Standby Chlorination was first a requirement for community water systems, and then for Non- transient non community systems. The purpose of standby disinfection is to have the capability of turning on your chlorinator, or UV disinfection in the event of a positive coliform hit, a loss of pressure in your water system or other situations where contamination may have occurred. If your water system is classified as a community or Non transient non community water system, you should have your standby chlorination in place at this time.

So, what is the next step in the process? The next step for water operators is to learn about your disinfection system. What if the state notified you tomorrow of a positive coliform hit, would you be able to turn on your chlorination system and know what concentration your chlorine mixture should be? What settings your chemical feed pump should be set at? You could potentially over chlorinate your water system without knowing the answers to these questions.

The most precise way to figure out the answers to these questions is to actually start up your chlorination system and find the answers to these questions and document your findings. It is much easier to plan this during a non emergency situation, when convenient for you and your consumers, then during an emergency situation. After you have figured out your chlorine concentration and pump settings, you can write an emergency standby chlorination standard operating procedure. This "SOP" should include step by step procedures from mixing the chlorine in the chemical vat, to adjusting your pump settings, to checking your chlorine residuals daily and documentation required by the Water Supply Division. This document should be part of your operations and maintenance manual and emergency response plan. You can also post this document by your chlorination system for reference during an emergency situation.


Reducing Inflow and Infiltration
Part 3: Manholes

by Wayne Graham, VRWA

In this series of articles I will discuss cost effective ways of reducing inflow and infiltration to our wastewater facilities. Inflow and infiltration are defined below.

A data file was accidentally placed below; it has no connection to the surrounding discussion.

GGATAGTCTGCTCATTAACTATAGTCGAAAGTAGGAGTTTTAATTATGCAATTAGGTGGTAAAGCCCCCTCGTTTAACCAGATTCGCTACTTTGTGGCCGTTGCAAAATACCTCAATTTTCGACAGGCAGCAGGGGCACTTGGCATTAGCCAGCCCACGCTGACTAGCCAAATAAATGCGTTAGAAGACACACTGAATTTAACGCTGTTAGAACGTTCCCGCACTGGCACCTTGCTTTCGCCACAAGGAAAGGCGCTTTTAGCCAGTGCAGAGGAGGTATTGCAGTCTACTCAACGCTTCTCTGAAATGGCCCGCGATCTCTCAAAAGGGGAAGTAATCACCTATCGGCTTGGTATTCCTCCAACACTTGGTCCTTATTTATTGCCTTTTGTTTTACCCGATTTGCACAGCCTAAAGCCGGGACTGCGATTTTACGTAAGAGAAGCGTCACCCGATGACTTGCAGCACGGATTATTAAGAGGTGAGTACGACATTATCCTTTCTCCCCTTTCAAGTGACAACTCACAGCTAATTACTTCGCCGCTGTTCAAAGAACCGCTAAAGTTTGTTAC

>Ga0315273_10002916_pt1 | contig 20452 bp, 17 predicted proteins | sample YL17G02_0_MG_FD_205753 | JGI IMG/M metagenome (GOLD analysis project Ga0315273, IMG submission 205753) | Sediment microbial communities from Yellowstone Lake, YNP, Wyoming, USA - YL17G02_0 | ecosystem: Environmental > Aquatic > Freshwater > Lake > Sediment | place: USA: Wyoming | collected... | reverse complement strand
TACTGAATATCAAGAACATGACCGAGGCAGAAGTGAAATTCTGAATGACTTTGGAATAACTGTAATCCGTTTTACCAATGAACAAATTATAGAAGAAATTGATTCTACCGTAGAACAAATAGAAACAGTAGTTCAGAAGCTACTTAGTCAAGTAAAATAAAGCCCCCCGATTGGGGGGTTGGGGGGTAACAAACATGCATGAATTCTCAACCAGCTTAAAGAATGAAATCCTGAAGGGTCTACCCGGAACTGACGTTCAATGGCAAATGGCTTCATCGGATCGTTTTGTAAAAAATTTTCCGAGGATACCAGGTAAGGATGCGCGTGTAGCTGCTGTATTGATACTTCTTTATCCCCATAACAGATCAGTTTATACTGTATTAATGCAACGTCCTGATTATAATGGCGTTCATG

Manholes are access points to wastewater collection systems. Unfortunately these access points can also allow unwanted surface and ground water to enter. This unwanted water has to be handled by the collection system and treated by the wastewater facility.

Inflow:
"The water discharged into a sewer system and service connections from such sources as roof drains, sump pumps, foundation drains, cooling water discharges, manhole covers, combined sewer systems, catch basins, storm water and surface runoff"

Infiltration:
"The water entering sewer pipes and service connections from the ground. Defective pipes, joints, connections and manhole walls are common locations of infiltration"

Source: O&M WW Collection Systems, California State University Sacramento

This treatment of unwanted ground/surface water takes up valuable facility capacity, restricts the amount of future hookups and the growth of a community. Wastewater facility upgrades due to lack of capacity that has been taken up by inflow and infiltration sources are a huge waste of money and resources. This extra flow can also cause wwtfs to use extra electricity, chemicals and can affect the efficiency of the treatment process. The inflow and infiltration contribution from manholes is detailed in an interesting quote from an EPA research paper, by Vermont's own Dick Perez: "30 to 50 percent of inflow and infiltration is due to defects and conditions in or near manholes." (Source: R. Perez, Advantages of manhole rehabilitation)